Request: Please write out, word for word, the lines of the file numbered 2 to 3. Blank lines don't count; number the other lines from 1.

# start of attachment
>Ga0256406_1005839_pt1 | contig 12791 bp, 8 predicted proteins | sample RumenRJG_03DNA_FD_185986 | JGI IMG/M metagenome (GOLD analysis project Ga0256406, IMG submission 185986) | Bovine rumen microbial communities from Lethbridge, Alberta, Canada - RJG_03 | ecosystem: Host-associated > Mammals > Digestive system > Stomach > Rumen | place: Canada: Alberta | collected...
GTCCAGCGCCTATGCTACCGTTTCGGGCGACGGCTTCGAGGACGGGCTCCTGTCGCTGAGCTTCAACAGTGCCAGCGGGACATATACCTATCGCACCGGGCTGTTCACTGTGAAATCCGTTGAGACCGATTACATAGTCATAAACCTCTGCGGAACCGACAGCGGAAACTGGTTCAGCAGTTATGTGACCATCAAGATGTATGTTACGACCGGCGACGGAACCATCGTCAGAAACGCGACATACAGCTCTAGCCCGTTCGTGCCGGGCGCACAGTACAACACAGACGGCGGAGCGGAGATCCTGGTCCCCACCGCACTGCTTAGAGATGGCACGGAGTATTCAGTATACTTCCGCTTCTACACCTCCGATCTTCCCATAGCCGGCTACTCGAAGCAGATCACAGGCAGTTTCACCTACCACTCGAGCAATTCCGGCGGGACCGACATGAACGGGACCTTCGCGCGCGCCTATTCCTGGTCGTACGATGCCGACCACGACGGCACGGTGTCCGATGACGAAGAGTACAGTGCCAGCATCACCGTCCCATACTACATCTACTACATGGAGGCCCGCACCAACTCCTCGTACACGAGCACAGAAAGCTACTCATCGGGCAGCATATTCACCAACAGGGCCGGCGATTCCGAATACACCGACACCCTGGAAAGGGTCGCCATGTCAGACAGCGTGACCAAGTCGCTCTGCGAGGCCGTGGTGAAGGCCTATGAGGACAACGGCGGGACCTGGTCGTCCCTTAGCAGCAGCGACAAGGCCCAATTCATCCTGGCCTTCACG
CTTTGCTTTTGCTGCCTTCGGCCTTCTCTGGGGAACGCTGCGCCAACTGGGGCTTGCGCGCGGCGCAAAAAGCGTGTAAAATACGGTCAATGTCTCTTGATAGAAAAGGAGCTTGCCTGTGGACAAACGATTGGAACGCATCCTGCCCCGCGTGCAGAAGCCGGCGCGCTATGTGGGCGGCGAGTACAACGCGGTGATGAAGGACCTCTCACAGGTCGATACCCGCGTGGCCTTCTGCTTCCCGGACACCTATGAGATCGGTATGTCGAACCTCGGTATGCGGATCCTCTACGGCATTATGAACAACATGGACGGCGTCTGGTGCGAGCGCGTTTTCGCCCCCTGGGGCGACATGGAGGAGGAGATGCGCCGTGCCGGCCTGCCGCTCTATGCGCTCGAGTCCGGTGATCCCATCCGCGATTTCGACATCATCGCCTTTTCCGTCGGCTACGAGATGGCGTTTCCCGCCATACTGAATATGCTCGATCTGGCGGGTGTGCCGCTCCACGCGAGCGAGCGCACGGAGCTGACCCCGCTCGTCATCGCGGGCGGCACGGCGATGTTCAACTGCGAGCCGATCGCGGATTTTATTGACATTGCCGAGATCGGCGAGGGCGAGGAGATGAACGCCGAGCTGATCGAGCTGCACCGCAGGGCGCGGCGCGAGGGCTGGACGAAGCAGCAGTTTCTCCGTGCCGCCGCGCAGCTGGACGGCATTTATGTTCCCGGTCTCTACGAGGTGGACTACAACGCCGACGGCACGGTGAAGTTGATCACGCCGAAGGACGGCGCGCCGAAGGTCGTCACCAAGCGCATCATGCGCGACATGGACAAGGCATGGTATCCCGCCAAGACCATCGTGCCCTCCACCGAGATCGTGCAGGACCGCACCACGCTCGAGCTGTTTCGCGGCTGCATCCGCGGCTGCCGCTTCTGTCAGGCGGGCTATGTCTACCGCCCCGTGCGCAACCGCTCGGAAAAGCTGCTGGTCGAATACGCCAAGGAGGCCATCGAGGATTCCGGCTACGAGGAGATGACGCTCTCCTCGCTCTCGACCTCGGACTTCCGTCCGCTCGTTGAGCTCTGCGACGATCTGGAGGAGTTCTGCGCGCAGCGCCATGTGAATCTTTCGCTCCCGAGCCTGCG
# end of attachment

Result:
GTCCAGCGCCTATGCTACCGTTTCGGGCGACGGCTTCGAGGACGGGCTCCTGTCGCTGAGCTTCAACAGTGCCAGCGGGACATATACCTATCGCACCGGGCTGTTCACTGTGAAATCCGTTGAGACCGATTACATAGTCATAAACCTCTGCGGAACCGACAGCGGAAACTGGTTCAGCAGTTATGTGACCATCAAGATGTATGTTACGACCGGCGACGGAACCATCGTCAGAAACGCGACATACAGCTCTAGCCCGTTCGTGCCGGGCGCACAGTACAACACAGACGGCGGAGCGGAGATCCTGGTCCCCACCGCACTGCTTAGAGATGGCACGGAGTATTCAGTATACTTCCGCTTCTACACCTCCGATCTTCCCATAGCCGGCTACTCGAAGCAGATCACAGGCAGTTTCACCTACCACTCGAGCAATTCCGGCGGGACCGACATGAACGGGACCTTCGCGCGCGCCTATTCCTGGTCGTACGATGCCGACCACGACGGCACGGTGTCCGATGACGAAGAGTACAGTGCCAGCATCACCGTCCCATACTACATCTACTACATGGAGGCCCGCACCAACTCCTCGTACACGAGCACAGAAAGCTACTCATCGGGCAGCATATTCACCAACAGGGCCGGCGATTCCGAATACACCGACACCCTGGAAAGGGTCGCCATGTCAGACAGCGTGACCAAGTCGCTCTGCGAGGCCGTGGTGAAGGCCTATGAGGACAACGGCGGGACCTGGTCGTCCCTTAGCAGCAGCGACAAGGCCCAATTCATCCTGGCCTTCACG
CTTTGCTTTTGCTGCCTTCGGCCTTCTCTGGGGAACGCTGCGCCAACTGGGGCTTGCGCGCGGCGCAAAAAGCGTGTAAAATACGGTCAATGTCTCTTGATAGAAAAGGAGCTTGCCTGTGGACAAACGATTGGAACGCATCCTGCCCCGCGTGCAGAAGCCGGCGCGCTATGTGGGCGGCGAGTACAACGCGGTGATGAAGGACCTCTCACAGGTCGATACCCGCGTGGCCTTCTGCTTCCCGGACACCTATGAGATCGGTATGTCGAACCTCGGTATGCGGATCCTCTACGGCATTATGAACAACATGGACGGCGTCTGGTGCGAGCGCGTTTTCGCCCCCTGGGGCGACATGGAGGAGGAGATGCGCCGTGCCGGCCTGCCGCTCTATGCGCTCGAGTCCGGTGATCCCATCCGCGATTTCGACATCATCGCCTTTTCCGTCGGCTACGAGATGGCGTTTCCCGCCATACTGAATATGCTCGATCTGGCGGGTGTGCCGCTCCACGCGAGCGAGCGCACGGAGCTGACCCCGCTCGTCATCGCGGGCGGCACGGCGATGTTCAACTGCGAGCCGATCGCGGATTTTATTGACATTGCCGAGATCGGCGAGGGCGAGGAGATGAACGCCGAGCTGATCGAGCTGCACCGCAGGGCGCGGCGCGAGGGCTGGACGAAGCAGCAGTTTCTCCGTGCCGCCGCGCAGCTGGACGGCATTTATGTTCCCGGTCTCTACGAGGTGGACTACAACGCCGACGGCACGGTGAAGTTGATCACGCCGAAGGACGGCGCGCCGAAGGTCGTCACCAAGCGCATCATGCGCGACATGGACAAGGCATGGTATCCCGCCAAGACCATCGTGCCCTCCACCGAGATCGTGCAGGACCGCACCACGCTCGAGCTGTTTCGCGGCTGCATCCGCGGCTGCCGCTTCTGTCAGGCGGGCTATGTCTACCGCCCCGTGCGCAACCGCTCGGAAAAGCTGCTGGTCGAATACGCCAAGGAGGCCATCGAGGATTCCGGCTACGAGGAGATGACGCTCTCCTCGCTCTCGACCTCGGACTTCCGTCCGCTCGTTGAGCTCTGCGACGATCTGGAGGAGTTCTGCGCGCAGCGCCATGTGAATCTTTCGCTCCCGAGCCTGCG